“I understand.” He interrupted. “You don’t want to bother someone with what you consider to be unimportant.” He sounded genuinely concerned and disapproving of his invented notion.

Makoto’s arms dropped to her sides. Her eyes narrowed to slits, anger blossoming within her. For a detective he sure was terrible at deducing facts. “Excuse you, mister secret police. I don’t know what throne you think you’re sitting on, but you’d better open your eyes before I choke you out with your own crown. I don’t care about bothering you – you’re a rent-a-guard. You’re getting paid to be here. As long as it doesn’t involve you getting killed, I’m happy to utilize your hours for my own gain. And as for importance – I’ll gladly recognize your right to your own opinion, but I am not incapable of deeming my personal, trivial struggles important. So unless you can sit there like a dead, unresponsive brick, I won’t be talking to anyone.”

Makoto took his stunned silence as an indication to continue. “And it’s not because I don’t want to bother anyone. It’s because nobody likes being told that someone who can’t talk back is the only person worth conversing with.”

After a few seconds of catching her breath, Makoto watched Hybrid’s arms and legs become long, thickly muscled, black legs and paws. His chest and back broadened and extended, his head becoming that of a cat.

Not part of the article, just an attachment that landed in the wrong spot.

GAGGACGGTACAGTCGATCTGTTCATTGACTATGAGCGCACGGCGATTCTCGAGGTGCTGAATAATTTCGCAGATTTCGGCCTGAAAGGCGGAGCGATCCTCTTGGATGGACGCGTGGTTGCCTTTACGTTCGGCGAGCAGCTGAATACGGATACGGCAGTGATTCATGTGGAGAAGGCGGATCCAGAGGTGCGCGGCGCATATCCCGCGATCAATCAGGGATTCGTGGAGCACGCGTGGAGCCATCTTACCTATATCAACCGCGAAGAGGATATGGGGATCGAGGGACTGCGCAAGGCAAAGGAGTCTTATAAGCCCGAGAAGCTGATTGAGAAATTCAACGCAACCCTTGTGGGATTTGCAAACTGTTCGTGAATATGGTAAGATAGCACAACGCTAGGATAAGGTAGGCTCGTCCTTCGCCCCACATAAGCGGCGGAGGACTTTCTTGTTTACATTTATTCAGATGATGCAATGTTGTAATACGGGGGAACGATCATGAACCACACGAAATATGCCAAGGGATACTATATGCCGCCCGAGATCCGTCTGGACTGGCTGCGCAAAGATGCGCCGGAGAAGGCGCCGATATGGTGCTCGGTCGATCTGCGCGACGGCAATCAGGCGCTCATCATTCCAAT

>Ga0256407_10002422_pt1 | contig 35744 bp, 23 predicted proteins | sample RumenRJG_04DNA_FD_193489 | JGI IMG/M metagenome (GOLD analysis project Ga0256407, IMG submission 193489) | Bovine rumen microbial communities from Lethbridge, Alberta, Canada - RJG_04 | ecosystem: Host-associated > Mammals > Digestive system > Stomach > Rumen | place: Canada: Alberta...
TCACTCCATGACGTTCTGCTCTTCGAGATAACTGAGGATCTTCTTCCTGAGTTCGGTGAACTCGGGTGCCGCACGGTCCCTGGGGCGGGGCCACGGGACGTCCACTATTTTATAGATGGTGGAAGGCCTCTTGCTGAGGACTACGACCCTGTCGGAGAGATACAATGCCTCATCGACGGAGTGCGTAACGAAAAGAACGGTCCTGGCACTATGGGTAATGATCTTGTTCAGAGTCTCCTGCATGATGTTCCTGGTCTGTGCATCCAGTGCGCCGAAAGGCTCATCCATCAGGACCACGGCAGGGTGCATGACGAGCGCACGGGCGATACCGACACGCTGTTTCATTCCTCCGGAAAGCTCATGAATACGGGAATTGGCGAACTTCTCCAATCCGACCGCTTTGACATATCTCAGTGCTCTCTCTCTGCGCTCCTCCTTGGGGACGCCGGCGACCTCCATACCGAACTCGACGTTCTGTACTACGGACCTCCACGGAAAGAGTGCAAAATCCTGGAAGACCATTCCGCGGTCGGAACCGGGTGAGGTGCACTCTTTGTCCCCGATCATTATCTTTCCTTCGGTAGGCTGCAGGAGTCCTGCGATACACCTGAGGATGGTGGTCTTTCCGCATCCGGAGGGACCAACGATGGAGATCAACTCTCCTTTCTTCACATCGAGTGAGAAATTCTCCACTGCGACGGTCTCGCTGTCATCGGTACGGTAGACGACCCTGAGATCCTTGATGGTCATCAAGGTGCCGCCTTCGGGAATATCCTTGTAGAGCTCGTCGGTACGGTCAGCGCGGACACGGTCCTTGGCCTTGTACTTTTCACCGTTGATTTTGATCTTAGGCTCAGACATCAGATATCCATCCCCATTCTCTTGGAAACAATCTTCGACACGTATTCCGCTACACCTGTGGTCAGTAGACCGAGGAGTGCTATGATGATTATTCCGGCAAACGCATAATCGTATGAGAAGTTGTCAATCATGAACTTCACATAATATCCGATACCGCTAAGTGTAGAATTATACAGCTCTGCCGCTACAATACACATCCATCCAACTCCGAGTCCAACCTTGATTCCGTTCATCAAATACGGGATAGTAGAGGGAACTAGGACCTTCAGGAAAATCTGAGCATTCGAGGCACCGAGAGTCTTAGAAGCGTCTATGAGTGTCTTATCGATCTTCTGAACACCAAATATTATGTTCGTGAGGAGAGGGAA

The enormous creature folded his long legs beneath him, resting his chin atop his crossed arms. His big yellow eyes blinked at her expectantly.

Makoto paused, shocked. Cats couldn’t talk, neither could they argue. It was the perfect solution. The fact that Tadashi would be on the receiving end of her rage was only a bonus.

Collecting herself, the young detective sighed in defeat. “A man on my team – I’m sure I don’t need to name him – accused me with all the authority of a judge of being unhealthily insecure. He elaborated, trying to convince both of us that I consider myself unworthy to even breathe oxygen.” She realized she was pacing, her feet stomping indelicately on the creaky boards.

Hybrid merely lie in silence.

“He has no idea what he’s talking about, of course. I’ve never been prone to that sort of thinking. I’ve never been the victim, as is the common psychological hindrance of most women. I generally just get angry. I get abused by my brother – I know I don’t deserve it, he’s just a child. I get hurt by my father because of my gender – I know he’s wrong. I am no less important than anyone else on Earth.”

She was getting mad again, gesticulating animatedly with her hands and pointing accusing fingers at the ocean.

“He doesn’t have the right to turn me into a basket case. He’s trying to convince me that I’m weak. I don’t even know what’s wrong with him, but he makes me mad. I try not to dislike people. Self-confidence that coincides with constant contempt towards another generally leaves the impression that I’m arrogant and egotistical.”